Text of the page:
|Publication number||US6331678 B1|
|Application number||US 09/429,051|
|Publication date||Dec 18, 2001|
|Filing date||Oct 29, 1999|
|Priority date||Oct 29, 1999|
|Publication number||09429051, 429051, US 6331678 B1, US 6331678B1, US-B1-6331678, US6331678 B1, US6331678B1|
|Inventors||Tak Kui Wang, Phillip W. Barth, Michel G. Goedert|
|Original Assignee||Agilent Technologies, Inc.|
|Export Citation||BiBTeX, EndNote, RefMan|
|Patent Citations (15), Referenced by (4), Classifications (21), Legal Events (7)|
|External Links: USPTO, USPTO Assignment, Espacenet|
The present invention is related to techniques for forming high temperature devices that have films of dissimilar thermal expansion coefficients adhered together, more specifically, for forming sensor devices which are used in high-temperature operation and which are formed by a method in which metal films are processed under high temperature.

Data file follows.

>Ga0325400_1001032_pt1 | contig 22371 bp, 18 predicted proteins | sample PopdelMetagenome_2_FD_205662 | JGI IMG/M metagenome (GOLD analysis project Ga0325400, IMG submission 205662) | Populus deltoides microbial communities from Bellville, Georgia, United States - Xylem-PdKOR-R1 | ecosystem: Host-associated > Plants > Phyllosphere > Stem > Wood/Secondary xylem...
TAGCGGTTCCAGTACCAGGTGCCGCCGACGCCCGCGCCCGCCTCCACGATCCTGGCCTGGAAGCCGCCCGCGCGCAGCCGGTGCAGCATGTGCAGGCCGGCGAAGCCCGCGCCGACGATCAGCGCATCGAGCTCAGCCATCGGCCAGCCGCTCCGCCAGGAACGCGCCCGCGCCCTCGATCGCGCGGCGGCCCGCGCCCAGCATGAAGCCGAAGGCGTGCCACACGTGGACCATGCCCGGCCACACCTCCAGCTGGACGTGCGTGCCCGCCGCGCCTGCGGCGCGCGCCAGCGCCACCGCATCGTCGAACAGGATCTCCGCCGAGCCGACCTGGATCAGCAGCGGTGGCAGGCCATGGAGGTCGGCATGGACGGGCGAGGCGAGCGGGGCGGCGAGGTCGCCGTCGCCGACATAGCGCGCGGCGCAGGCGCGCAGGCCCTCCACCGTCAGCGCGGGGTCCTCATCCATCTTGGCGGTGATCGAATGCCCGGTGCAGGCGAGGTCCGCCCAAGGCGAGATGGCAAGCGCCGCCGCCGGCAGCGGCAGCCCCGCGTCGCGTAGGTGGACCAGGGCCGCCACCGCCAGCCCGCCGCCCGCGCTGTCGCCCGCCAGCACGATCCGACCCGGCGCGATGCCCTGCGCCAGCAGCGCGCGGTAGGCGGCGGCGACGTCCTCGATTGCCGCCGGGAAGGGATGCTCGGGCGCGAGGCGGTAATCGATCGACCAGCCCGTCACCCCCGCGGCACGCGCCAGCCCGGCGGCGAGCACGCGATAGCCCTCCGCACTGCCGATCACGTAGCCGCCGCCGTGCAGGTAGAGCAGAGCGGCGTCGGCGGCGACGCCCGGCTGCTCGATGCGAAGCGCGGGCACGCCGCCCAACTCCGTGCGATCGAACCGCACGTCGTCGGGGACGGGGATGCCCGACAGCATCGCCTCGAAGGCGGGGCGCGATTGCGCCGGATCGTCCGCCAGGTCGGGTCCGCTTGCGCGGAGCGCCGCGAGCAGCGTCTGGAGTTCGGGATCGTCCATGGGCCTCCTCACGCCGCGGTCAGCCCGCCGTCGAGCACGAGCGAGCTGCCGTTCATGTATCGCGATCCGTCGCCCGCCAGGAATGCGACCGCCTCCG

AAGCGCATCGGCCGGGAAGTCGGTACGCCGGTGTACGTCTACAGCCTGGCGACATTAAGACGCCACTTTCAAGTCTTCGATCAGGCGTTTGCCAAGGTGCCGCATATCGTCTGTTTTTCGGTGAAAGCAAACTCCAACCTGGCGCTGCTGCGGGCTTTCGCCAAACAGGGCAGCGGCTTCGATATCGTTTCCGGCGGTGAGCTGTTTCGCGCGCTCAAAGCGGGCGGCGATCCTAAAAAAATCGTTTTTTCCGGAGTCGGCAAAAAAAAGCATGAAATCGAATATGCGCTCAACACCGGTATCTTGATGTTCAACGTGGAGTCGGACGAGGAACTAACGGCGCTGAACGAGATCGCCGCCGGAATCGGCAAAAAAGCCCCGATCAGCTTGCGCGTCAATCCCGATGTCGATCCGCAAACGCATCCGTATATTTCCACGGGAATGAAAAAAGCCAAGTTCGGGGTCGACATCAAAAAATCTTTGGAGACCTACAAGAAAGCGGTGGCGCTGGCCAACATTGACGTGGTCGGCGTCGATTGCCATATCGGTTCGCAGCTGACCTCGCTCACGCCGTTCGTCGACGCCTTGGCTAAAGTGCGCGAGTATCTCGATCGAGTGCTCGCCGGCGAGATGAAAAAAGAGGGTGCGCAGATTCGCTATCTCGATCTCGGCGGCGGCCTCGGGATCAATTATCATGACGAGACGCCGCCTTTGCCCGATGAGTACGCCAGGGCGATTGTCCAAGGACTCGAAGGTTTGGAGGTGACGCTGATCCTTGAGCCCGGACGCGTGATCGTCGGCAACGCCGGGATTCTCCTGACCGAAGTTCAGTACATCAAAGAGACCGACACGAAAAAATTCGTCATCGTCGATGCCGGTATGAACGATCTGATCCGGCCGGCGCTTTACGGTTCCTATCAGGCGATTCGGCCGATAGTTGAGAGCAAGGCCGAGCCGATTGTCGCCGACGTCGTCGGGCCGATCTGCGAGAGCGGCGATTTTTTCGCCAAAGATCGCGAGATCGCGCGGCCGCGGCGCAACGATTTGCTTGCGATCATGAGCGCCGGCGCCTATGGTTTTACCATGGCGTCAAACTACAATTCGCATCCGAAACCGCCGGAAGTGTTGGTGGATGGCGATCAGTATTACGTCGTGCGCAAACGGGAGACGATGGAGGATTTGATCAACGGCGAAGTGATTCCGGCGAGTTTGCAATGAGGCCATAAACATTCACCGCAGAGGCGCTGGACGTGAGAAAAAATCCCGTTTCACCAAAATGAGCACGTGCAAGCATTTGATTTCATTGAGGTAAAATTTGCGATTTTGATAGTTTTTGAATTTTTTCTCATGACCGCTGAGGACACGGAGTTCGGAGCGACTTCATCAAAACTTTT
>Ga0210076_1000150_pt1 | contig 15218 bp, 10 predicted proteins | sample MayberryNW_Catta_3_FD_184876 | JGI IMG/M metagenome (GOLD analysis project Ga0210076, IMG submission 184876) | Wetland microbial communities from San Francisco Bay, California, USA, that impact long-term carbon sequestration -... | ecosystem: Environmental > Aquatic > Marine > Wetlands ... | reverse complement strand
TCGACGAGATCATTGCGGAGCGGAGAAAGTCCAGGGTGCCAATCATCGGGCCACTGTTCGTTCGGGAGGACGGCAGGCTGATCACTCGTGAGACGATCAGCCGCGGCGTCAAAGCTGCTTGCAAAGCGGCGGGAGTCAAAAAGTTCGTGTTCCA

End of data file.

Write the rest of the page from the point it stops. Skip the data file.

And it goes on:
The use of metal thin films and filaments is very common in measurement and sensing devices, such as flow and velocity sensors. In such measuring and sensing devices, often a hot conductor thin filament that can dissipate heat is held in a fluid stream. When the conductor filament loses heat to the fluid stream, its temperature falls. The resulting change in electrical resistance of the conductor filament associated with the fall in temperature can be measured and it would be indicative of the flow characteristics of the fluid stream. Often such conductor filaments are made from conductor thin films. For making the conductor filament (or thin film), a variety of metals can be used. For such measurement and sensing applications, platinum is preferred over other metallic substances because of its refractory nature as well as its high electrical resistance and temperature coefficient of resistance (TCR). It is also inert and can operate at a high temperature.